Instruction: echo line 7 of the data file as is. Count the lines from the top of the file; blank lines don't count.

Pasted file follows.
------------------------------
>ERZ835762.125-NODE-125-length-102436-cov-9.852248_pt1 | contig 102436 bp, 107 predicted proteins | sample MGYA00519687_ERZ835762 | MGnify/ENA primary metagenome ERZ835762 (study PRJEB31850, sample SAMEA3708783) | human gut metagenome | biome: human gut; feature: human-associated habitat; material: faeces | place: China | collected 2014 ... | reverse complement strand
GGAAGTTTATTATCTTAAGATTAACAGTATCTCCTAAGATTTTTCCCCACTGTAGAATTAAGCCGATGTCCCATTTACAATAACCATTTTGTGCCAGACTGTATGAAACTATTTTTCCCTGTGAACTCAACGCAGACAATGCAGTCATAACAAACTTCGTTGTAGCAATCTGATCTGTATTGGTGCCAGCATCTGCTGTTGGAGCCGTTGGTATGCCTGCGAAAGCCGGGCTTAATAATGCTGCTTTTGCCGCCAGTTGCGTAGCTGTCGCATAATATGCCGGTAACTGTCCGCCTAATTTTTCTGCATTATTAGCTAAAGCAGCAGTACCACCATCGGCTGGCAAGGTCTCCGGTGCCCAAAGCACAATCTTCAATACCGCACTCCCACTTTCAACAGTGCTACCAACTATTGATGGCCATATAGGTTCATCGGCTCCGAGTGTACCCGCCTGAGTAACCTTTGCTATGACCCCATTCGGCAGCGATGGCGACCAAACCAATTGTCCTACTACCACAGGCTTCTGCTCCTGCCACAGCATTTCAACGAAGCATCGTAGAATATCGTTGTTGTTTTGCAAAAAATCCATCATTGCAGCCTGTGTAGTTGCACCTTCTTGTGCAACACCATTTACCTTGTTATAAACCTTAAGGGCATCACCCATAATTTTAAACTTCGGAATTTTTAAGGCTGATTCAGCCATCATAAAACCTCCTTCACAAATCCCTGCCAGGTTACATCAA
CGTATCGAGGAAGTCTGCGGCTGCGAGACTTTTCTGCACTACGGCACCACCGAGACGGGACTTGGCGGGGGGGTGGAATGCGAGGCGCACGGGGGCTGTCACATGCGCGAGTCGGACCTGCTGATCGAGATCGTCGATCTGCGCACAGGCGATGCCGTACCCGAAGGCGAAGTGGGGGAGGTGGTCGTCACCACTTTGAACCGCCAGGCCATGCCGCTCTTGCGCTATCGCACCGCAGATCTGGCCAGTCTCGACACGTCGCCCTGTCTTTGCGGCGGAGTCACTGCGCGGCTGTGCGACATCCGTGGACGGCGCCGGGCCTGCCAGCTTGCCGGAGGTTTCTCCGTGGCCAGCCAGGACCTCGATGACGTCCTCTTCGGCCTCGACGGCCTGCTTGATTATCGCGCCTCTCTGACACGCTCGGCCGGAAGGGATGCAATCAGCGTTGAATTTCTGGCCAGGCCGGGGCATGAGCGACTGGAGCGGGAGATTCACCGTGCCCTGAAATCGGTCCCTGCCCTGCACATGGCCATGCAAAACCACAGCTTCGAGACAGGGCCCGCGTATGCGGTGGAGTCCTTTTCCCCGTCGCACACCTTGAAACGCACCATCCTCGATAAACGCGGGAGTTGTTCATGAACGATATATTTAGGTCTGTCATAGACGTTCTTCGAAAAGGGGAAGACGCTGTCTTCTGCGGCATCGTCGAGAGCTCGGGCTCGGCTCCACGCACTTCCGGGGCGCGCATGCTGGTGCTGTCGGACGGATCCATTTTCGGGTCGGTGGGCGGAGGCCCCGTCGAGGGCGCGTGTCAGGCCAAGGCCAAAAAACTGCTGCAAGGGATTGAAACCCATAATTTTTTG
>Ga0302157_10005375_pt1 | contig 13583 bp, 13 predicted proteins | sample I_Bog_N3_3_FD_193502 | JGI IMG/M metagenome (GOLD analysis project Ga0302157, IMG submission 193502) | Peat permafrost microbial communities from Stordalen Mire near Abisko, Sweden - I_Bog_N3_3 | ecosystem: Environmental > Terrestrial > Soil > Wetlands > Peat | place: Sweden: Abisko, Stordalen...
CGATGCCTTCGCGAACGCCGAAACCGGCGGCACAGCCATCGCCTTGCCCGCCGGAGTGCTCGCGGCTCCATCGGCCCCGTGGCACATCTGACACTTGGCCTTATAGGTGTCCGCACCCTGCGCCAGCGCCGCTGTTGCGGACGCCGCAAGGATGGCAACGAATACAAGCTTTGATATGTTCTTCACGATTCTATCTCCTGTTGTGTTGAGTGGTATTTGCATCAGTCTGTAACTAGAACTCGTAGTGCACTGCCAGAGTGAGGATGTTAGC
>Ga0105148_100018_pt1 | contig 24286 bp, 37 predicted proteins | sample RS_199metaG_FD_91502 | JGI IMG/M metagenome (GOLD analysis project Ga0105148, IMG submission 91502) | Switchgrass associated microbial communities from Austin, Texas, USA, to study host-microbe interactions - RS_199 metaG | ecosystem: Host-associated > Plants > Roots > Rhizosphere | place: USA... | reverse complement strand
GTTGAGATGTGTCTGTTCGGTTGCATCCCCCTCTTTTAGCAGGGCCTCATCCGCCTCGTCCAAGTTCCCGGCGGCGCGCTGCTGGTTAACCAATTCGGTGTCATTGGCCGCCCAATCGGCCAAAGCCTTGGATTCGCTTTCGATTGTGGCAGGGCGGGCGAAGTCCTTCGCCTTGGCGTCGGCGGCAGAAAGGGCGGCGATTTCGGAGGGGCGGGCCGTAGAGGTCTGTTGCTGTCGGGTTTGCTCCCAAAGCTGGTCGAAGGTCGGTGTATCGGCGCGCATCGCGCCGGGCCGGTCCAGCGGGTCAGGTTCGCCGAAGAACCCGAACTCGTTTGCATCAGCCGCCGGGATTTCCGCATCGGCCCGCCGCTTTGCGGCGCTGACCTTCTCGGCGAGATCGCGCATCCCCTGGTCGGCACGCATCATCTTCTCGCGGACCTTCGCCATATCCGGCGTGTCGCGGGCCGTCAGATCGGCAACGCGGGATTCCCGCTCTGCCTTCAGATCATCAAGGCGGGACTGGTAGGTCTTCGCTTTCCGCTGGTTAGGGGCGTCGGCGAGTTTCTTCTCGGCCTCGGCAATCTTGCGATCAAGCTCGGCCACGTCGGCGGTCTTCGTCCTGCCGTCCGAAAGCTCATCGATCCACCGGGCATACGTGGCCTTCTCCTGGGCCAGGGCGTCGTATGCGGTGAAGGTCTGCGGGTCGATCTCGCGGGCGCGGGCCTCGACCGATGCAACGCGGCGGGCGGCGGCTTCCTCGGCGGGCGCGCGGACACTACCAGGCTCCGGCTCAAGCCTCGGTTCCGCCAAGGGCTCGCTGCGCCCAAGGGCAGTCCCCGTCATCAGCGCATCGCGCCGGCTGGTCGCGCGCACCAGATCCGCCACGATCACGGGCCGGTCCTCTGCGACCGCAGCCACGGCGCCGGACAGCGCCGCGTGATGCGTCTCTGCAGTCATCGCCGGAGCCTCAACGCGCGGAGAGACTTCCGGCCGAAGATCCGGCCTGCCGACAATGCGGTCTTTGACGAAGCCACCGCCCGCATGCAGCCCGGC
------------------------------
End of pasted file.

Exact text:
GTTGAGATGTGTCTGTTCGGTTGCATCCCCCTCTTTTAGCAGGGCCTCATCCGCCTCGTCCAAGTTCCCGGCGGCGCGCTGCTGGTTAACCAATTCGGTGTCATTGGCCGCCCAATCGGCCAAAGCCTTGGATTCGCTTTCGATTGTGGCAGGGCGGGCGAAGTCCTTCGCCTTGGCGTCGGCGGCAGAAAGGGCGGCGATTTCGGAGGGGCGGGCCGTAGAGGTCTGTTGCTGTCGGGTTTGCTCCCAAAGCTGGTCGAAGGTCGGTGTATCGGCGCGCATCGCGCCGGGCCGGTCCAGCGGGTCAGGTTCGCCGAAGAACCCGAACTCGTTTGCATCAGCCGCCGGGATTTCCGCATCGGCCCGCCGCTTTGCGGCGCTGACCTTCTCGGCGAGATCGCGCATCCCCTGGTCGGCACGCATCATCTTCTCGCGGACCTTCGCCATATCCGGCGTGTCGCGGGCCGTCAGATCGGCAACGCGGGATTCCCGCTCTGCCTTCAGATCATCAAGGCGGGACTGGTAGGTCTTCGCTTTCCGCTGGTTAGGGGCGTCGGCGAGTTTCTTCTCGGCCTCGGCAATCTTGCGATCAAGCTCGGCCACGTCGGCGGTCTTCGTCCTGCCGTCCGAAAGCTCATCGATCCACCGGGCATACGTGGCCTTCTCCTGGGCCAGGGCGTCGTATGCGGTGAAGGTCTGCGGGTCGATCTCGCGGGCGCGGGCCTCGACCGATGCAACGCGGCGGGCGGCGGCTTCCTCGGCGGGCGCGCGGACACTACCAGGCTCCGGCTCAAGCCTCGGTTCCGCCAAGGGCTCGCTGCGCCCAAGGGCAGTCCCCGTCATCAGCGCATCGCGCCGGCTGGTCGCGCGCACCAGATCCGCCACGATCACGGGCCGGTCCTCTGCGACCGCAGCCACGGCGCCGGACAGCGCCGCGTGATGCGTCTCTGCAGTCATCGCCGGAGCCTCAACGCGCGGAGAGACTTCCGGCCGAAGATCCGGCCTGCCGACAATGCGGTCTTTGACGAAGCCACCGCCCGCATGCAGCCCGGC